I remember when it was a monument to idiotic speculation and development during a housing crisis, and half empty.

    Oh.

  5. 8 minutes ago, longgone said:

    lets not forget this tower underneath the flashy exterior is built no better than grenfell. 

    That's what I don't get. I used to walk past it regularly, and it was pretty grim. I'm unconvinced that Crossrail, or whatever else has gone on around TCR in the last 10-15 years has improved matters.

    I note that the developers are marketing it as 'Covent Garden', so as to conjure up mental images of opera, and strolling through cobbled squares as a string quartet plays. Rather than electronics shops punting cheap amps.

  6. 2 minutes ago, Bear Goggles said:

    Well yes. A 100% LVT would be very similar to expropriation, in fact, it's worse because it's theoretically every year. 

    Realistically, there will be increasing pressure to tax empty property, particularly in London. Ultimately leaving large amounts of property empty in an area where there is a lack of affordability has a social cost, you can either ignore it until the politics blows up in your face and something radical happens, or you can introduce milder measures to reduce it. The Tories actually have quite a good record of doing the latter, but right now there's so much sh!t hitting so many fans everywhere, you just have to wonder what's going to blow first.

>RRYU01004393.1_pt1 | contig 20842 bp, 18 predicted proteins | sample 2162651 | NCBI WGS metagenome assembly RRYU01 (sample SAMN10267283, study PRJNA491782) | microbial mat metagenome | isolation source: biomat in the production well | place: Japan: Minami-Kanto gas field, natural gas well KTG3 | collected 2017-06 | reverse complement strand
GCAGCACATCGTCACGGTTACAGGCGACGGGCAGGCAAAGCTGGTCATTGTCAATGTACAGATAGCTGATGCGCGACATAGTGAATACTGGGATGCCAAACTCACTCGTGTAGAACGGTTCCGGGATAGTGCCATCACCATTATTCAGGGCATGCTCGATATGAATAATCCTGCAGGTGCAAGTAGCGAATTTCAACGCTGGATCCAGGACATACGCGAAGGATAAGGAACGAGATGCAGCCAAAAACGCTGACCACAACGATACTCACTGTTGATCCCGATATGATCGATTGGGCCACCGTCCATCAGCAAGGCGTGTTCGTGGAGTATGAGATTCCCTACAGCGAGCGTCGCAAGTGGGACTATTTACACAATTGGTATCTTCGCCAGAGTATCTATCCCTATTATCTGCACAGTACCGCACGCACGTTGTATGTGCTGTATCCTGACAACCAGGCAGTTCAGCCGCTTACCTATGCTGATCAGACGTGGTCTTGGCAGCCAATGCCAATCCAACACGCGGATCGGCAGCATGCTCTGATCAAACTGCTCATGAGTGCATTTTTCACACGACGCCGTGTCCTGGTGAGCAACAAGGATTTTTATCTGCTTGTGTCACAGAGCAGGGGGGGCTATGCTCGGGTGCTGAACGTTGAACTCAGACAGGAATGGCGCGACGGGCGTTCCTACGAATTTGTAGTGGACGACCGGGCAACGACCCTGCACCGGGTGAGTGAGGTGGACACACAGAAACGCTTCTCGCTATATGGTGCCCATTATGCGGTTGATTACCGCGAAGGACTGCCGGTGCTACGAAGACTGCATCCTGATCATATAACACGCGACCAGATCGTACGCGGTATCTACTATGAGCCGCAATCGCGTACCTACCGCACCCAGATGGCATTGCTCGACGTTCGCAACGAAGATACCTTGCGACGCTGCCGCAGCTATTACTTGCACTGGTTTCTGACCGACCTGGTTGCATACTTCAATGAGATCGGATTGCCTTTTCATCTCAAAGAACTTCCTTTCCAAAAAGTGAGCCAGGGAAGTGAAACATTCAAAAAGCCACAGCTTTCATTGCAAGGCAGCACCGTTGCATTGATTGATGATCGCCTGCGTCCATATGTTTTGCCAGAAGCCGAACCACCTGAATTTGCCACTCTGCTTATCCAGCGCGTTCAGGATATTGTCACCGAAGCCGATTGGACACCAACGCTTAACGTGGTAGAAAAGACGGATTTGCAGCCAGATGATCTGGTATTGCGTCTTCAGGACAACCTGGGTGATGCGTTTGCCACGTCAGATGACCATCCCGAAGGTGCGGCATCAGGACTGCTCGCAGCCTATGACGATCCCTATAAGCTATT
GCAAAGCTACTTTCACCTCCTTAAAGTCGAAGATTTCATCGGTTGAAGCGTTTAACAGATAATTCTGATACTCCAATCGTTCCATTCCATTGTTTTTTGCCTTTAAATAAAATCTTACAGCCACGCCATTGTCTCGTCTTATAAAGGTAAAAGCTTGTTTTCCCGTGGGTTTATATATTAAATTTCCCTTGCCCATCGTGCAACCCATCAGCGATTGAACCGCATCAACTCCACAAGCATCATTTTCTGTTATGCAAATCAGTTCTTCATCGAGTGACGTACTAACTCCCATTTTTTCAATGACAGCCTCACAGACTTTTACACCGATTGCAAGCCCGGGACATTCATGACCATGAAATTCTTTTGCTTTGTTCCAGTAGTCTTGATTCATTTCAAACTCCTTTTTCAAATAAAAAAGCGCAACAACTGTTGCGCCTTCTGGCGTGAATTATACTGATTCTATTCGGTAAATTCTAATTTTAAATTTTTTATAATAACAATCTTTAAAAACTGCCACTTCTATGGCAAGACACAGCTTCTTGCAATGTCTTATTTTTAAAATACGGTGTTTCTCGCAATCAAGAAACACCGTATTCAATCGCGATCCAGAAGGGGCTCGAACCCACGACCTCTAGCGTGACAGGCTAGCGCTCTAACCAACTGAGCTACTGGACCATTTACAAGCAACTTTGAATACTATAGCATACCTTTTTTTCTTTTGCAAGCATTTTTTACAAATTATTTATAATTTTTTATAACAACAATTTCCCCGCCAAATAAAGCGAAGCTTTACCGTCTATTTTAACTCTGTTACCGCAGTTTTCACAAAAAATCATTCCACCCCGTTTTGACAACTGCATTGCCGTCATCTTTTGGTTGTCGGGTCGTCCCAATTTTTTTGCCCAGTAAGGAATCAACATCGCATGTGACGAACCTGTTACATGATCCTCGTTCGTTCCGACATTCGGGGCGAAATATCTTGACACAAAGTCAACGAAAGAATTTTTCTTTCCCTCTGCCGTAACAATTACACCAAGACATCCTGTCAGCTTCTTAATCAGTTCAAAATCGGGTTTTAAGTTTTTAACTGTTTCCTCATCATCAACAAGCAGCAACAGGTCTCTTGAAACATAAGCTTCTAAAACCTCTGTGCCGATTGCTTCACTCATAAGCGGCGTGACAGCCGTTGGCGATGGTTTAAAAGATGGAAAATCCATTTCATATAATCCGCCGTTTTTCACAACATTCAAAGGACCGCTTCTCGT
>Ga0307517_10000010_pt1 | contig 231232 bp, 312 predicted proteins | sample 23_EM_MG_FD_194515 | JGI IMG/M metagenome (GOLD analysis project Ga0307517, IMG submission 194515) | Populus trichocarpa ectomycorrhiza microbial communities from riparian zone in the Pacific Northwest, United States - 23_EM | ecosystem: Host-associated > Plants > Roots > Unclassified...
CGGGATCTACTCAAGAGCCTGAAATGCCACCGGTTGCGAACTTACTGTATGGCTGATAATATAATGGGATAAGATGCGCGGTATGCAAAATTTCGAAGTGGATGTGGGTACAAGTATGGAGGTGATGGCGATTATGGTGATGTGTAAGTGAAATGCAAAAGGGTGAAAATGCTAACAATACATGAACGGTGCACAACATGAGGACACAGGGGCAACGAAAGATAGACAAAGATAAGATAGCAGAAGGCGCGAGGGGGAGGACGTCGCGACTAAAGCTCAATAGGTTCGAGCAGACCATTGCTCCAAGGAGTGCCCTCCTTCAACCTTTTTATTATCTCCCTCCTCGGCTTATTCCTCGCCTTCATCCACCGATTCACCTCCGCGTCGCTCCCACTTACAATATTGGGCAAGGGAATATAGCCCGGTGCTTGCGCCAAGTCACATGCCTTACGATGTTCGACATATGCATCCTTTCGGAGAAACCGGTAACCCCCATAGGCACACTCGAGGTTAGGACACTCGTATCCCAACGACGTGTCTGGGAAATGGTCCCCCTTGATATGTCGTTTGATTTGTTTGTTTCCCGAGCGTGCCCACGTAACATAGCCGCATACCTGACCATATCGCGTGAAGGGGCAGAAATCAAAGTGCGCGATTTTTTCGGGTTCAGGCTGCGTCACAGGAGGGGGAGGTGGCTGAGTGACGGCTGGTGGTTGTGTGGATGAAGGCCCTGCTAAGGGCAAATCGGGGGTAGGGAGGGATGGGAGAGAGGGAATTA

We're past the tipping point of even upper middle classes being priced out of London, but the Tories are so invested in the chaos of Brexit that they're letting much of domestic policy concerns slide, see also policing and school funding.

     

     

  7. 5 minutes ago, No One said:

    No, that is expropriation w/o compensation and it flies in the face of common law that goes back ages. You can do a Land Value Tax or equivalent, this will make profiteering on land speculation obsolete.

    Excellent, 99% of properdee's listed 'value' -  paid annually. That should sort this kind of nonsense.

  8. 10 minutes ago, deadlyavenger said:

    Thing is why are they so delusional about this still?? They are clearly priced too high and/or there is less demand for these kinds of flats (at these prices)

    Also is the developer (Almacantar) flush with so much cash that they can afford not to sell these 40 odd flats? Is this the case for a lot of the PCL developers?

    In the article they claim that they have broken even from sales and renting the commercial space on the ground floor, so will just wait until people come to their senses and pay asking prices *roll eyes*

     

  9. 39 minutes ago, deadlyavenger said:

    Possibly worthy of its own thread!

    https://www.theguardian.com/business/2018/oct/31/brutalist-market-flats-at-londons-centre-point-taken-off-market